In a post about the movie “Lincoln,” I said in passing that Ulysses Grant is probably our most underrated president. John added that Grant was an “excellent” president.
The case for Grant’s presidency can be found in President Grant Reconsidered by Frank Scaturro. He shows, as Brooks Simpson also has, that Grant adopted the correct approach to Reconstruction – i.e., the least bad approach. Scaturro also shows that Grant’s economic policies were sound and produced excellent results.
Furthermore, Scaturro demonstrates that the corruption charges against the Grant administration are vastly overblown. Of the 25 men Grant appointed to the cabinet, corruption charges have been substantiated against only one – William Belknap, who was involved in a relatively minor scandal involving Army trading posts (Grant’s private secretary, Civil War hero Orville Babcock, was also corrupt). The underlying events surrounding the major scandal of the time, Credit Mobilier of America, occurred before Grant became president.
Yet, when I was studying history as a teenager, Grant was rated one of our two worst presidents, along with Harding. These days, with the administrations of Pierce, Buchanan, and Andrew Johnson in well-deserved disrepute, Grant is no longer on the floor. However, to my knowledge, he remains near the bottom.
Why? The answer lies, of course, with the historians. American history is written mostly by intellectual snobs and leftists. And during much of the 20th century, the history of Grant’s era was written disproportionately by Southerners. None of these overlapping cohorts had any use for Grant.
It requires no discussion to show why this was true of Southern historians. Mercifully, the history of the Reconstruction era has been heavily revised in the past 30 years. Yet, as Scaturro observes, Grant’s reputation hasn’t benefitted much. This speaks to the influence of the intellectual snobs and the leftists.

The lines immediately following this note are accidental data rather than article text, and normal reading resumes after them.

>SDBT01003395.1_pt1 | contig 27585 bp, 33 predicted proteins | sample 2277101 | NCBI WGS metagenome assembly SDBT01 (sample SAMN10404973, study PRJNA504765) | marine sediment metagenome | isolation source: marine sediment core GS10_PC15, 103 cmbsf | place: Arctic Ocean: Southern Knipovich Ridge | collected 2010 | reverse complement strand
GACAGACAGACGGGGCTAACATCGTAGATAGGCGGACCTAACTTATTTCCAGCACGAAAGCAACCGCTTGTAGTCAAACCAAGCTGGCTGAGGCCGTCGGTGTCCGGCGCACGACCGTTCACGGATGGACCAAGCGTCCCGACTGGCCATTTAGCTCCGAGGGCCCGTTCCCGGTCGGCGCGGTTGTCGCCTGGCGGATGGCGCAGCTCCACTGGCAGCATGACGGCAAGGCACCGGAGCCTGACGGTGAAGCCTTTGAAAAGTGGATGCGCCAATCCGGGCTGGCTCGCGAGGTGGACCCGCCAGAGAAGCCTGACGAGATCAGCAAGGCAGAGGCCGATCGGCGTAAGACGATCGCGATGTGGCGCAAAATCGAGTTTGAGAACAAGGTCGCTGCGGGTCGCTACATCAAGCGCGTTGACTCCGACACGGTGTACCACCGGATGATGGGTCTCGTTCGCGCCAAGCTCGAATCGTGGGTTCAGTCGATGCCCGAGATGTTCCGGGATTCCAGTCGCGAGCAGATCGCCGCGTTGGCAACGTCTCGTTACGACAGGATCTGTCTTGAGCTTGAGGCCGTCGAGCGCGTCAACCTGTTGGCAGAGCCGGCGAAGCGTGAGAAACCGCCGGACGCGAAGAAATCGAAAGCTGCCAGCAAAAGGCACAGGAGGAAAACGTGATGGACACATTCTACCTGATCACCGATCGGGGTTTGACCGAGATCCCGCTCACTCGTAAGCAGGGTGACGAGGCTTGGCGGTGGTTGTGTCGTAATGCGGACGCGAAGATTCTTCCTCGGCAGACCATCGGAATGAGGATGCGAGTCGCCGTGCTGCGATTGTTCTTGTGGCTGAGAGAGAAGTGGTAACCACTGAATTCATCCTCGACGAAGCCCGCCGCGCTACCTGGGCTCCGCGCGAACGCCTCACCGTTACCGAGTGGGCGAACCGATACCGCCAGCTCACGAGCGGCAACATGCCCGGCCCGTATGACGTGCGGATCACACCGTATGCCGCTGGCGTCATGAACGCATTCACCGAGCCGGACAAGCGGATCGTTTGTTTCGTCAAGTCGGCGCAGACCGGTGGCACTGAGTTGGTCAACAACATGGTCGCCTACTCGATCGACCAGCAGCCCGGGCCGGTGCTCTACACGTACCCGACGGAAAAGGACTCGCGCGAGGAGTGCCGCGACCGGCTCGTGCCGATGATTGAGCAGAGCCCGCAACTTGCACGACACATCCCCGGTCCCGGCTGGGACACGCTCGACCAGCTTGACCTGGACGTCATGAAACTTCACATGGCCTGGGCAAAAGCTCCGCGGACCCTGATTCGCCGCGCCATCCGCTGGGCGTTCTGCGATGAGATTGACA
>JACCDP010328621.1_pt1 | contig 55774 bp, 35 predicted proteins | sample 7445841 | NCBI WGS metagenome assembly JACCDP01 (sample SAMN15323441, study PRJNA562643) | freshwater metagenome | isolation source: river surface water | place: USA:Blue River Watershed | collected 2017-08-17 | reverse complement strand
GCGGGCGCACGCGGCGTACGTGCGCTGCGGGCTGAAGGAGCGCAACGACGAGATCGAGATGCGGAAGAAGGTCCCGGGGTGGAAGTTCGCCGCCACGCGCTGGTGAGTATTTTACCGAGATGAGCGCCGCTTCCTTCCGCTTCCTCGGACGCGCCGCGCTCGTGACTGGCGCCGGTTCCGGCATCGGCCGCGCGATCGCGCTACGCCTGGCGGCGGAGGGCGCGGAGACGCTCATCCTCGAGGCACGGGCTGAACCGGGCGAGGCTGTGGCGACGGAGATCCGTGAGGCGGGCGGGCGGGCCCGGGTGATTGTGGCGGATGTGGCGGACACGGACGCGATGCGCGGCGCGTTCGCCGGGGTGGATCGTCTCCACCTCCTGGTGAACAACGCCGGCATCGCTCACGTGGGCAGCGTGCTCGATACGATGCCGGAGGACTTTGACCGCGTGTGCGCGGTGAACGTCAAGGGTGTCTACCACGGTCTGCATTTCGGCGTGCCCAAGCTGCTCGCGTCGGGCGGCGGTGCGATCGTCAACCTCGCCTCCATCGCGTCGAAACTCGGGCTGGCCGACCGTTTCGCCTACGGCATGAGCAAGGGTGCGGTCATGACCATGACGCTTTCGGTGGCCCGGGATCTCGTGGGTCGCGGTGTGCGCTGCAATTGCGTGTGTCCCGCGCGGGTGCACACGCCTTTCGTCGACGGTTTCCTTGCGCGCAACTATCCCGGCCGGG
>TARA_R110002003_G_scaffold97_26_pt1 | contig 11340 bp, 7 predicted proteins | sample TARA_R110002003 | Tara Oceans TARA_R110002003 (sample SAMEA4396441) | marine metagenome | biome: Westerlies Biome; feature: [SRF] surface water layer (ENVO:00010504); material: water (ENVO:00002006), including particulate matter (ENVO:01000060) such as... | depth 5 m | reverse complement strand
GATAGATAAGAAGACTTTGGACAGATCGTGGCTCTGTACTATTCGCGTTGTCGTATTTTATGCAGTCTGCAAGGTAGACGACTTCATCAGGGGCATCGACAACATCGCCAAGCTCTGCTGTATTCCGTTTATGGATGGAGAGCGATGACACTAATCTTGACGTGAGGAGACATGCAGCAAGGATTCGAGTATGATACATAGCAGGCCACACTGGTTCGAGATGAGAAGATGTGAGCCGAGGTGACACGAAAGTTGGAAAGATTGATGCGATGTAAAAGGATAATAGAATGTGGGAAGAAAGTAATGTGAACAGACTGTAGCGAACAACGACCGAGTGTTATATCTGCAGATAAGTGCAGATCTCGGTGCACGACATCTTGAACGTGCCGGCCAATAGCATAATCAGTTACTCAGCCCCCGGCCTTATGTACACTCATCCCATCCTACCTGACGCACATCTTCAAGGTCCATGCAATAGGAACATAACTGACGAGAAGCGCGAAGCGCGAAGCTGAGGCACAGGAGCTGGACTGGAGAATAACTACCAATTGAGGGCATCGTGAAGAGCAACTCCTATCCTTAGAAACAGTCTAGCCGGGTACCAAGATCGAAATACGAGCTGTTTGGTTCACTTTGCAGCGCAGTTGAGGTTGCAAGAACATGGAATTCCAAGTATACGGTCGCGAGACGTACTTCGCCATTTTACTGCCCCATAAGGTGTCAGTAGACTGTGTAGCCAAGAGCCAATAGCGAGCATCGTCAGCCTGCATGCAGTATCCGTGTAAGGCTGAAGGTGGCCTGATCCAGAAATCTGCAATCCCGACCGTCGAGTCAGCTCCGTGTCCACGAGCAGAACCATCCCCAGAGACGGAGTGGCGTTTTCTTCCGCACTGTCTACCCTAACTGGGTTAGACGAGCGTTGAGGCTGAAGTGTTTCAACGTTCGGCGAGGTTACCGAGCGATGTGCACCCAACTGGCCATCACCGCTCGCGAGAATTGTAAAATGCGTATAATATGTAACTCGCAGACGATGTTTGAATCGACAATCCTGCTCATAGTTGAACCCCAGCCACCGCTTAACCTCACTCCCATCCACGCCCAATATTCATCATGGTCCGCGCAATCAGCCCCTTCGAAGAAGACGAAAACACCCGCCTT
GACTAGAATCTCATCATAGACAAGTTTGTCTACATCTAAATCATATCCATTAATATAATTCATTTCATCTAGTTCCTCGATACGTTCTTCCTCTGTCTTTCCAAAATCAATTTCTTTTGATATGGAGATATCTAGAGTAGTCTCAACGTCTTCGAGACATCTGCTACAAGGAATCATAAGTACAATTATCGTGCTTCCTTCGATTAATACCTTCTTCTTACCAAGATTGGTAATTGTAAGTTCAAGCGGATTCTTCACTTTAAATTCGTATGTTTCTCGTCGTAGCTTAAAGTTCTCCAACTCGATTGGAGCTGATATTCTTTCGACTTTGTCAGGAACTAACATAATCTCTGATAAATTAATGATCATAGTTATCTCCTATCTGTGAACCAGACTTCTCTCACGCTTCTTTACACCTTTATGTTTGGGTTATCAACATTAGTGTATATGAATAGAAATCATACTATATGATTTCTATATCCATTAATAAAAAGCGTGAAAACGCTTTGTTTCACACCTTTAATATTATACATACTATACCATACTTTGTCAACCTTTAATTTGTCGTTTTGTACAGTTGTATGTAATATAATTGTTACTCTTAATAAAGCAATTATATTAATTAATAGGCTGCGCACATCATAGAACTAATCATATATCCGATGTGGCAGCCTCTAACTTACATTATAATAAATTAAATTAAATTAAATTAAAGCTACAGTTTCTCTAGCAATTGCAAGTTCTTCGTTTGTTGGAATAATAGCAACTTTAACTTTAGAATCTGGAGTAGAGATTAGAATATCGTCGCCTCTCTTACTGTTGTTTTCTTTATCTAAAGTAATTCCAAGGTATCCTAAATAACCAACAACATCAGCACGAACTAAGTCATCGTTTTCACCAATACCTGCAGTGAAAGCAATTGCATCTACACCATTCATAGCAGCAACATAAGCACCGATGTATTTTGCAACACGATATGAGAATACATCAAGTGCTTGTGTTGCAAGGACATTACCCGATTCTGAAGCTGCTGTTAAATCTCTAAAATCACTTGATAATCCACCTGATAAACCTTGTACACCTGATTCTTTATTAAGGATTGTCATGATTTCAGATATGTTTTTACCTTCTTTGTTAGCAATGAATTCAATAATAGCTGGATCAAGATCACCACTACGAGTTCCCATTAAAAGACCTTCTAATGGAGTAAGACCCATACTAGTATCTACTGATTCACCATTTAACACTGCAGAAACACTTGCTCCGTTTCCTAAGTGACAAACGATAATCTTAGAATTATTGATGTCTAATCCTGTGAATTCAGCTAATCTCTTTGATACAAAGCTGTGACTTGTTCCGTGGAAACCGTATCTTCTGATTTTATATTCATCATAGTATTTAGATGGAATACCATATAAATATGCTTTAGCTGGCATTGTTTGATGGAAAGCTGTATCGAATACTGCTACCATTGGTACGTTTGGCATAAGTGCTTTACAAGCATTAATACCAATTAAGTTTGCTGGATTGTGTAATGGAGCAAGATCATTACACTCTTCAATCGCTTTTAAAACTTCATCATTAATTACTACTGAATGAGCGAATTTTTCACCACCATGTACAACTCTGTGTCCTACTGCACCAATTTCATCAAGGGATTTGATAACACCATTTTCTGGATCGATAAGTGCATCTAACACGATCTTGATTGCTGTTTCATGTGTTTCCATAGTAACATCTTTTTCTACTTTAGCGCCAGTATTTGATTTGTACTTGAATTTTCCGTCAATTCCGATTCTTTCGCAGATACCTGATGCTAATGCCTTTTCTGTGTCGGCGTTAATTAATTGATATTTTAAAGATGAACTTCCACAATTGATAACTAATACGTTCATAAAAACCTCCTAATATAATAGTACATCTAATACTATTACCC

Grant’s fate with the snobs was sealed by Henry Adams. The savage attack he launched against Grant in The Education of Henry Adams, published commercially almost 100 years ago, is still quoted today. It reflects criticism that Adams had articulated privately for decades.
Adams wrote of Grant that “his type was pre-intellectual, archaic, and would have seemed so even to the cave dwellers.” He added that “Grant had no right to exist; that Grant should be called, and should actually and truly be, the highest product of the most advanced evolution made evolution ludicrous.”
These are good one-liners, I suppose, but what was the source and the substance of Adams’ beef with Grant? In his autobiography, Adams is fairly candid about the source. Initially, he considered Grant the new George Washington. But one event, the reading of Grant’s cabinet list, turned Adams’ opinion 180 degrees.
Adams admits that “to the end of his life, he wondered at the suddenness of [his] revulsion” upon hearing the list. But Adams is able to explain the basis for the revulsion: “He knew, without absolutely saying it, that Grant had cut short the life which Adams had laid out for himself in the future.” That life would have consisted of a major role in big time politics.
Actually, in Adams’ telling, only one cabinet selection had this effect – the choice of George Boutwell, the former Governor of Adams’ home state of Massachusetts, for Secretary of Treasury. In Adams’ view, Boutwell would have been satisfactory as Interior Secretary. But at Treasury, where the patronage was, Boutwell “meant. . .the total extinction of anyone resembling Henry Adams.”
Adams spelled this out with even more candor in a letter he wrote early in Grant’s first term:
My hopes of the new administration have all been disappointed. . . .My friends almost all lost ground instead of gaining it as hoped. My family is buried politically beyond recovery for years. I am becoming more and more isolated as allies go.
In sum, Adams’ problem with Grant was that of, in effect, a disappointed office seeker.